Emo music means many different things to fans, from the genre’s forebearers in ‘80s D.C. to ‘90s godfathers like Jawbreaker and Cap’n Jazz, to the boom in popularity around the early-aughts Warped Tour era, to modern torch carriers like the Wonder Years and the Dangerous Summer.
Suffice to say that any list that covers this much ground — and with such, shall we say, emotional fans — is not going to please everyone. In creating this list, Variety set some parameters:
*The song had to have come out during emo’s pop culture peak: 1999-2009. The only exceptions were Sunny Day Real Estate, whose 1994 debut album “Diary” was an essential stepping stone for the bands of this era, as well as Weezer’s 1997 sophomore album “Pinkerton,” which fully shaped and influenced scores of groups to follow.
*Only one song per band.
*Although classics like the Killers’ “Mr. Brightside” might have been played alongside emo on Fuse in the early aughts, they probably wouldn’t have been on the Warped Tour, which places it more in the indie rock category, which was also booming at the time.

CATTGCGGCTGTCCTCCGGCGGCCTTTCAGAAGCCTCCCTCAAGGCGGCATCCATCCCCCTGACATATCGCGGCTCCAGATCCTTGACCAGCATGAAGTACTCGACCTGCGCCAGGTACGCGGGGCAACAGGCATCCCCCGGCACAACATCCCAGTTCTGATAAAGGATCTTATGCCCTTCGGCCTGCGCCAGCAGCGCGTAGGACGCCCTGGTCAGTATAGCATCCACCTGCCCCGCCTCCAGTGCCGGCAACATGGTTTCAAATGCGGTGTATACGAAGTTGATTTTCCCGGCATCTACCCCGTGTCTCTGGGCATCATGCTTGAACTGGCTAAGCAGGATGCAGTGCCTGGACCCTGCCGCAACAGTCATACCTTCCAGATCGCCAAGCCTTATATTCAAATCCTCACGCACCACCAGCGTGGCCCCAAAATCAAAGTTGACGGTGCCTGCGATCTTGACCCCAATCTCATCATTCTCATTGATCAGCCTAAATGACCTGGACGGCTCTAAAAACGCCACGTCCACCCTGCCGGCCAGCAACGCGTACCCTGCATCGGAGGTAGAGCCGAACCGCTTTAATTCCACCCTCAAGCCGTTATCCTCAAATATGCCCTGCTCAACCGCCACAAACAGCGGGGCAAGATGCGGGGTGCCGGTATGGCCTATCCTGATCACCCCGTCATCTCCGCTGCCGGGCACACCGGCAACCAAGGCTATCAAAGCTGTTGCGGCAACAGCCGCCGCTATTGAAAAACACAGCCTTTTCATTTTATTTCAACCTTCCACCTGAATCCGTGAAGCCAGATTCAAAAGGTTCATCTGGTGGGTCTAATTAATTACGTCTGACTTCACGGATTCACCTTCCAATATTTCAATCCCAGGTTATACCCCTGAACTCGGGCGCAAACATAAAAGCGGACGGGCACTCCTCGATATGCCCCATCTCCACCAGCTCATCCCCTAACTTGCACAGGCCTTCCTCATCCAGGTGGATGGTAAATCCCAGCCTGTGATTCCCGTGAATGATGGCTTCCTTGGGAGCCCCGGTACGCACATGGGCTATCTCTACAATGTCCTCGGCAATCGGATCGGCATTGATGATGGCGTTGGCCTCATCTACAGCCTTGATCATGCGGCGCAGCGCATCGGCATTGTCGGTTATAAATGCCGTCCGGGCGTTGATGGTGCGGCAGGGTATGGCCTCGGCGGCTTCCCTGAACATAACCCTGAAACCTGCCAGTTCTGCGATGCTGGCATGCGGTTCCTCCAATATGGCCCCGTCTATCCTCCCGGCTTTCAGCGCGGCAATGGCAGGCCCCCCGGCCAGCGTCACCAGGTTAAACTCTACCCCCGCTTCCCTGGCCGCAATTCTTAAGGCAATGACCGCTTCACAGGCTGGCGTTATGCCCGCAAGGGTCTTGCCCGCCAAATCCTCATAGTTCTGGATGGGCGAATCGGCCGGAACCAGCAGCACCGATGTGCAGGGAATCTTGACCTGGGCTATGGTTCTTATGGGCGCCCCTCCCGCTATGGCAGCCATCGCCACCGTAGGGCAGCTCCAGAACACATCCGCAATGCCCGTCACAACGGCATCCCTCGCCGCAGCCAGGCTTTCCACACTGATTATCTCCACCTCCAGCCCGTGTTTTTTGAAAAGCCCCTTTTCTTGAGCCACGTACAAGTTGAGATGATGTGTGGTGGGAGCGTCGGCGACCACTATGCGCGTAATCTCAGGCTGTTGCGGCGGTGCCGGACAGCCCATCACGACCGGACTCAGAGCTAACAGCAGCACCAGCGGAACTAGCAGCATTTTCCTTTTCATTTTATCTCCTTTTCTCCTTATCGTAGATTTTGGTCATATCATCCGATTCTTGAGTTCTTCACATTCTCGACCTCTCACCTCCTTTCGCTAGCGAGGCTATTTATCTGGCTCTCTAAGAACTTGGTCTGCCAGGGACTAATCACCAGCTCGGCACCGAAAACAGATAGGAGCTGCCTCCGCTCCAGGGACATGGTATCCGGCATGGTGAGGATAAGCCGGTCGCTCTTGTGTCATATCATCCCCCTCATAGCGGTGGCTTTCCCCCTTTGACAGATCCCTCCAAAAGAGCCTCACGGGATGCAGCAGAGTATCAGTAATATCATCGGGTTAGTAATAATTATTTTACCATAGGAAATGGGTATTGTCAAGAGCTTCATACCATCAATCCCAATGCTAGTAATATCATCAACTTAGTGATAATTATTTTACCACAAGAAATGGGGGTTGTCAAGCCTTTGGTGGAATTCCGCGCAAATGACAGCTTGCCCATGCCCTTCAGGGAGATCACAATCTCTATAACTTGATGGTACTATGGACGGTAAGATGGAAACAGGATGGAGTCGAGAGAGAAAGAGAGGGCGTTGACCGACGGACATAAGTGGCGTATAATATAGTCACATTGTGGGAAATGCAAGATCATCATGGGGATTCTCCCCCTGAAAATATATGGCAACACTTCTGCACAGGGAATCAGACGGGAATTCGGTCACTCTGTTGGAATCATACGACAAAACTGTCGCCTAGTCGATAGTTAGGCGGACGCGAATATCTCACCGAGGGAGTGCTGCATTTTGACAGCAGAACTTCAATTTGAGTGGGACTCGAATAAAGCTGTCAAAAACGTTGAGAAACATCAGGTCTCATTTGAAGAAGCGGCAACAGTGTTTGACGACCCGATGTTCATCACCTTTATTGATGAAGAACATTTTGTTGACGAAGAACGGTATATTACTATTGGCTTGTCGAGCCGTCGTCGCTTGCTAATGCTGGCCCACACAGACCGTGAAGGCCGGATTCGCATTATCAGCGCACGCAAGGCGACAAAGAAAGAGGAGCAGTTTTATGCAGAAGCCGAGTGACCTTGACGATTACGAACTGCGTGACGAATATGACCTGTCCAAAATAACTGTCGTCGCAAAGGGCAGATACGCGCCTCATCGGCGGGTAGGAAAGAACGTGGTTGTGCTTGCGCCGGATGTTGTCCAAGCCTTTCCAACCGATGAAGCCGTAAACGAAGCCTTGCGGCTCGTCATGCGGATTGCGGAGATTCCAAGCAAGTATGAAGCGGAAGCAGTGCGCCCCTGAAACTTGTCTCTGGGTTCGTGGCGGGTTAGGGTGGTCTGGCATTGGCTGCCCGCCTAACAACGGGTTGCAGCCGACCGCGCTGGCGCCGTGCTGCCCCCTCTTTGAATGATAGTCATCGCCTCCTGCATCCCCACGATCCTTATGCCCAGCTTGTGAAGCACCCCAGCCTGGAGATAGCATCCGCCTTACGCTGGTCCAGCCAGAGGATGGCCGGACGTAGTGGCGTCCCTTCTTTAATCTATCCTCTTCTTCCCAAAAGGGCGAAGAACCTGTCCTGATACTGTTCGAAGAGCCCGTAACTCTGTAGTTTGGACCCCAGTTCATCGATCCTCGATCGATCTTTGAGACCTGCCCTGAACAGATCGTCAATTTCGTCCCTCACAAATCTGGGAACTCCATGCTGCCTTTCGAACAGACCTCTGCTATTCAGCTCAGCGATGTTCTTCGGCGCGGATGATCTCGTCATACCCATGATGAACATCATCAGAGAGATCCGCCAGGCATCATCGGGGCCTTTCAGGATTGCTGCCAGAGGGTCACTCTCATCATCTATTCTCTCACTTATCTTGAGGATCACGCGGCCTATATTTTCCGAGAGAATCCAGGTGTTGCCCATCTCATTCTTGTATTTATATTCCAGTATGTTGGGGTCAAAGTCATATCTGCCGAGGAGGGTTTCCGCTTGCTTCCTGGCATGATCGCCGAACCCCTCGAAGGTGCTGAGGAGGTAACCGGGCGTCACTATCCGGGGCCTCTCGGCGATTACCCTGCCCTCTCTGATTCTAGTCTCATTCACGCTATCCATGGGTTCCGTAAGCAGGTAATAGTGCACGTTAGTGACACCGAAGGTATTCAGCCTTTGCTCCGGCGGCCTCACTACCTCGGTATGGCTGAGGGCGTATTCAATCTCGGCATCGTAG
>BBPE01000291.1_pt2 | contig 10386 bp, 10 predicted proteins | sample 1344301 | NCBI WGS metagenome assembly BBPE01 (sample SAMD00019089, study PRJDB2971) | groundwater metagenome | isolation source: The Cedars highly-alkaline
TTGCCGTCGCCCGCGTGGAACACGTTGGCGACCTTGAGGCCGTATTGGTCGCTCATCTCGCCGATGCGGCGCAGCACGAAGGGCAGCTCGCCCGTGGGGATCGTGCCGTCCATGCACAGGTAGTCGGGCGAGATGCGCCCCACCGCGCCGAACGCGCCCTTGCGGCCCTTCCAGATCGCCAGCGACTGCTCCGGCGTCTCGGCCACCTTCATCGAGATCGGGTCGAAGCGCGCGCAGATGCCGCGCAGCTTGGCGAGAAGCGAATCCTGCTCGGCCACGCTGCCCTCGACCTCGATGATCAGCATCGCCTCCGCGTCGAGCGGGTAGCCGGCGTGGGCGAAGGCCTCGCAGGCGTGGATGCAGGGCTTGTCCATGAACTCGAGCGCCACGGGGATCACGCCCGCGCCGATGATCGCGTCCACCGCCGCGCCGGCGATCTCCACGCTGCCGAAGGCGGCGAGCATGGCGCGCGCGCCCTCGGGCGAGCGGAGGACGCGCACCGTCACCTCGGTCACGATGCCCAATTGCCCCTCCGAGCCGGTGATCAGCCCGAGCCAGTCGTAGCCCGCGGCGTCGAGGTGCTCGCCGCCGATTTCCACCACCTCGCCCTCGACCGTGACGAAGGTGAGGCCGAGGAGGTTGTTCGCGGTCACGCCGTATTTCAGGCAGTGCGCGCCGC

*Although the genre was bolstered by writers whose lyrics made outsiders feel like they belong, there has been a reckoning in recent years to unearth bad behavior beneath the surface of the scene, including bands treating women badly, sexually harassing fans and a reappraisal of violent lyrics. When a song is influential enough to make the list but was made by someone with a toxic past, it’s noted in the write-up.
Thanks to high profile tours from bands like My Chemical Romance and Paramore, the reunion of Blink-182 and the upcoming emo-heavy When We Were Young festival in Las Vegas, the genre has come roaring back into the mainstream, and the nostalgia is unsurprisingly strong. Check out our list and feel free to suggest your favorites in the comments, and listen to the Spotify playlist of all the songs below by clicking here. — WE